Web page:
Brazil’s antitrust watchdog, the Administrative Council for Economic Defense (CADE) is investigating a number of banks in relation to the claims that they are harming cryptocurrency exchanges in alleged monopolistic practices that restrict cryptocurrency exchange operations.
This is after the Brazilian Association for Cryptocurrency and Blockchain (ABCB) requested for the investigation back in June following the closure of bank accounts of Atlas Quantum. Atlas, which is seen by some as a Ponzi scheme, was hacked last month and data belonging to 264,000 users compromised.
Although ABCB filed a motion against Banco do Brasil -- one of the largest financial institutions in the country, it requested that the checks be widely applied at all other banks. ABCB director Fernando Furlan said that fintech and crypto-related startups need fair access to the financial system in order to survive and they cannot be arbitrarily blocked by larger financial institutions adding that it was unacceptable from a market competitive point of view.
The banks to be investigated include Banco do Brasil, Banco Bradesco, Itau Unibanco, Banco Santander Brasil, and more. These banks, according to CADE might be harming operations of cryptocurrency exchanges by "imposing restricting or even prohibiting… access to the financial system by cryptocurrency brokerages." This has caused commotion between banks and crypto exchanges including one involving Walltime cryptocurrency exchange against local bank Caixa Econômica Federal.
Another local bank Caixa Econômica Federal also had closed its account without notice or justification but the court ruled in late July in favor of the Walltime to let the exchange use funds on its account to keep serving its clients pending further court determination. The bank froze more than 800,000 reals ($212,000) in its account and Walltime wasn’t able to process customer deposits.
Lawyer for Walltime Graziela Brandão told a local news outlet after the court decision that the firm had already lost over the quarter of a million dollars and that a “probable future indemnity action” would help the firm to recover the money. Besides, the company had lost many users following the disruption in addition to realizing decreased trading volume.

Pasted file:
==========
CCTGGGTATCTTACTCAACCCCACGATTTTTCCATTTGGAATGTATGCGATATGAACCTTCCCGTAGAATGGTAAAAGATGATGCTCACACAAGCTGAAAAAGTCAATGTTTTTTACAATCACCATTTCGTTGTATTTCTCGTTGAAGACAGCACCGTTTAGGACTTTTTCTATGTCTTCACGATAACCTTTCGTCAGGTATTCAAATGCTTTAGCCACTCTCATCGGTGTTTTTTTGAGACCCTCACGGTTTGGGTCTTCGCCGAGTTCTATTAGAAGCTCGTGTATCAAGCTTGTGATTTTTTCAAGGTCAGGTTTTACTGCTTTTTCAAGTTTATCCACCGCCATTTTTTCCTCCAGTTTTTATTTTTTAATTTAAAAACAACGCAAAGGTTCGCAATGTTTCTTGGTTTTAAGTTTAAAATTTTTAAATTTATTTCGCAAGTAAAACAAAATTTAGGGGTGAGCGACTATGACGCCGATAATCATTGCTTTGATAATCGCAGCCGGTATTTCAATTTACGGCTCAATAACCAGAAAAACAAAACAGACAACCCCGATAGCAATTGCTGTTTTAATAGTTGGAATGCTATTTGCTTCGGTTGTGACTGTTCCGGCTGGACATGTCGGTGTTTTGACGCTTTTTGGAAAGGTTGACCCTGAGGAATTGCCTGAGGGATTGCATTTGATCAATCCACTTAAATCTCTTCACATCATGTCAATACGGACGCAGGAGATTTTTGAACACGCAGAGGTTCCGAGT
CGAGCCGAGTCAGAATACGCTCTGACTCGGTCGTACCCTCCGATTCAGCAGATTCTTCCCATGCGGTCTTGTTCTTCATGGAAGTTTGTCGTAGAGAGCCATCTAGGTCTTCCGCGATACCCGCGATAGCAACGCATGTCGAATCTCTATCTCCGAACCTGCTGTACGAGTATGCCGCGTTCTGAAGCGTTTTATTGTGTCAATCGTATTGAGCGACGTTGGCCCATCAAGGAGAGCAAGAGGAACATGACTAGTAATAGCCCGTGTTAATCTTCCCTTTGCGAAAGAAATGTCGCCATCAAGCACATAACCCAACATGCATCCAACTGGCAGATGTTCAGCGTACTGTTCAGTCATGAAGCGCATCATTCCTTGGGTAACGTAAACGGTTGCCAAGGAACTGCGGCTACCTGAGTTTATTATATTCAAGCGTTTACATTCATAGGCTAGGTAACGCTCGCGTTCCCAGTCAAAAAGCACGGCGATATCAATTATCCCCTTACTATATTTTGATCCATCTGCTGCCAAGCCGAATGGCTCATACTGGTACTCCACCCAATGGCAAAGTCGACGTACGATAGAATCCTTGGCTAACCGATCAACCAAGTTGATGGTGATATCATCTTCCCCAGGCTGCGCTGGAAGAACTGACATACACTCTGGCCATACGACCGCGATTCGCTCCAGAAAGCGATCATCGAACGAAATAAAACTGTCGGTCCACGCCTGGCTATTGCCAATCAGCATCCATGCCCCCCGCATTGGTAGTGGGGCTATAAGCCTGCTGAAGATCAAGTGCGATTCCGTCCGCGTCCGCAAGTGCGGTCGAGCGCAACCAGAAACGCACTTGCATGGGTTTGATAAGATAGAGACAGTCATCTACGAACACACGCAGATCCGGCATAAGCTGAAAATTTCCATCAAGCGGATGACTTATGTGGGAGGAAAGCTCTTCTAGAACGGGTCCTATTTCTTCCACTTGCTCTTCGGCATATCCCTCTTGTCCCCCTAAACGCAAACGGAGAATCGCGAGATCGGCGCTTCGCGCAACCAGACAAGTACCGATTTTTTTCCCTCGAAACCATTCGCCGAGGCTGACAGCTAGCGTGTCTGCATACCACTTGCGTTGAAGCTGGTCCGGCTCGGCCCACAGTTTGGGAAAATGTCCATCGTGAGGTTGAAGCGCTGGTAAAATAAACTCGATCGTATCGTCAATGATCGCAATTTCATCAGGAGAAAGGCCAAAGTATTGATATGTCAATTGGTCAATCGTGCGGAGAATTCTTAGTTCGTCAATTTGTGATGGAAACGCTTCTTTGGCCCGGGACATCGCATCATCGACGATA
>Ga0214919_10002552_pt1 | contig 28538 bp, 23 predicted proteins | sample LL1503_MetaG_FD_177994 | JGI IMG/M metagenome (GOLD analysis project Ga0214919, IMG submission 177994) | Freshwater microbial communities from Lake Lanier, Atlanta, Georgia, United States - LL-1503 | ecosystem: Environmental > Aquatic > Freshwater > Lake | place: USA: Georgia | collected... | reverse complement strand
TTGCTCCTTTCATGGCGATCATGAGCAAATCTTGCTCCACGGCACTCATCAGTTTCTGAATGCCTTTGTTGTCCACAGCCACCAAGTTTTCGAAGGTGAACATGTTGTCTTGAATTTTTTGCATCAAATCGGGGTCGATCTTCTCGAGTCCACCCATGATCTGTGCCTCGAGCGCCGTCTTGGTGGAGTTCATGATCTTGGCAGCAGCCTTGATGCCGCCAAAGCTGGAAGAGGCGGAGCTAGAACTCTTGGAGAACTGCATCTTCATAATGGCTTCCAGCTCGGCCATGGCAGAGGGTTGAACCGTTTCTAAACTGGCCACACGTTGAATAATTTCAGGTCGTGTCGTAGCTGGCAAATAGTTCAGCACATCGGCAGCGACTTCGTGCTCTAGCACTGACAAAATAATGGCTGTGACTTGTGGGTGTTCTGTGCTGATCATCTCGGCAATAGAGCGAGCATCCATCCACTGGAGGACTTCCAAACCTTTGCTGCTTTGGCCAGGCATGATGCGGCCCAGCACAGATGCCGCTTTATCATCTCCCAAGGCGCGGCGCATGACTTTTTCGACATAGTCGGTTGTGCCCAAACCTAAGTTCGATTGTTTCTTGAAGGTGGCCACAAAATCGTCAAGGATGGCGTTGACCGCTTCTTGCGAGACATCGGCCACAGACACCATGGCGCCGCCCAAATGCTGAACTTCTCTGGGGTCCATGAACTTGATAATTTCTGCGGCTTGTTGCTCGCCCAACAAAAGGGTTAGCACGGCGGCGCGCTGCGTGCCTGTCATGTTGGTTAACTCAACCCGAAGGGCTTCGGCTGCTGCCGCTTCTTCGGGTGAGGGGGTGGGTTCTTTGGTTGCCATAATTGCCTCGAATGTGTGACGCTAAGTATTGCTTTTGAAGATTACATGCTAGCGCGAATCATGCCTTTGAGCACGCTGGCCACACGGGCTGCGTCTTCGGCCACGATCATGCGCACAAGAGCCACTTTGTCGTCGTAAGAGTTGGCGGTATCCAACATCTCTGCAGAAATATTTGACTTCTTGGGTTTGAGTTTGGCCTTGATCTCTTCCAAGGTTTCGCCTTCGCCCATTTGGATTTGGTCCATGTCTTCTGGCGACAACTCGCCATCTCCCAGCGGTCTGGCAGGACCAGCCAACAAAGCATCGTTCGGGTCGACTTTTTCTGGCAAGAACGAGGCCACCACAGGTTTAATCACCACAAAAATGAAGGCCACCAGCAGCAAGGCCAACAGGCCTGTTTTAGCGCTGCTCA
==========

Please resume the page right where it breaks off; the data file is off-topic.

Brazil’s central bank guidelines would have the bank inform the reasons for termination of the contract. The cryptocurrency exchange though had lost similar cases against some other banks that closed its accounts but they had issued prior notice.
Since late last year, reports indicate that the cryptocurrency industry in Brazil was growing at a faster rate with Forbes reporting in May that more people were opening cryptocurrency trading accounts than traditional brokerage accounts.
Brazil moved $2.4 billion in 2017 worth of Bitcoins compared to $160 million in 2016. Reportedly, there are around 3 million investor accounts in the country most held at four major exchanges including Foxbit, Mercado Bitcoin, Negocie Coins, and Bitcointoyou in addition to another 15 smaller exchanges in the country.
Further, Huobi exchange announced a move into the country and two football teams establishing partnerships to see them use the Inoovi cryptocurrency (IVI.)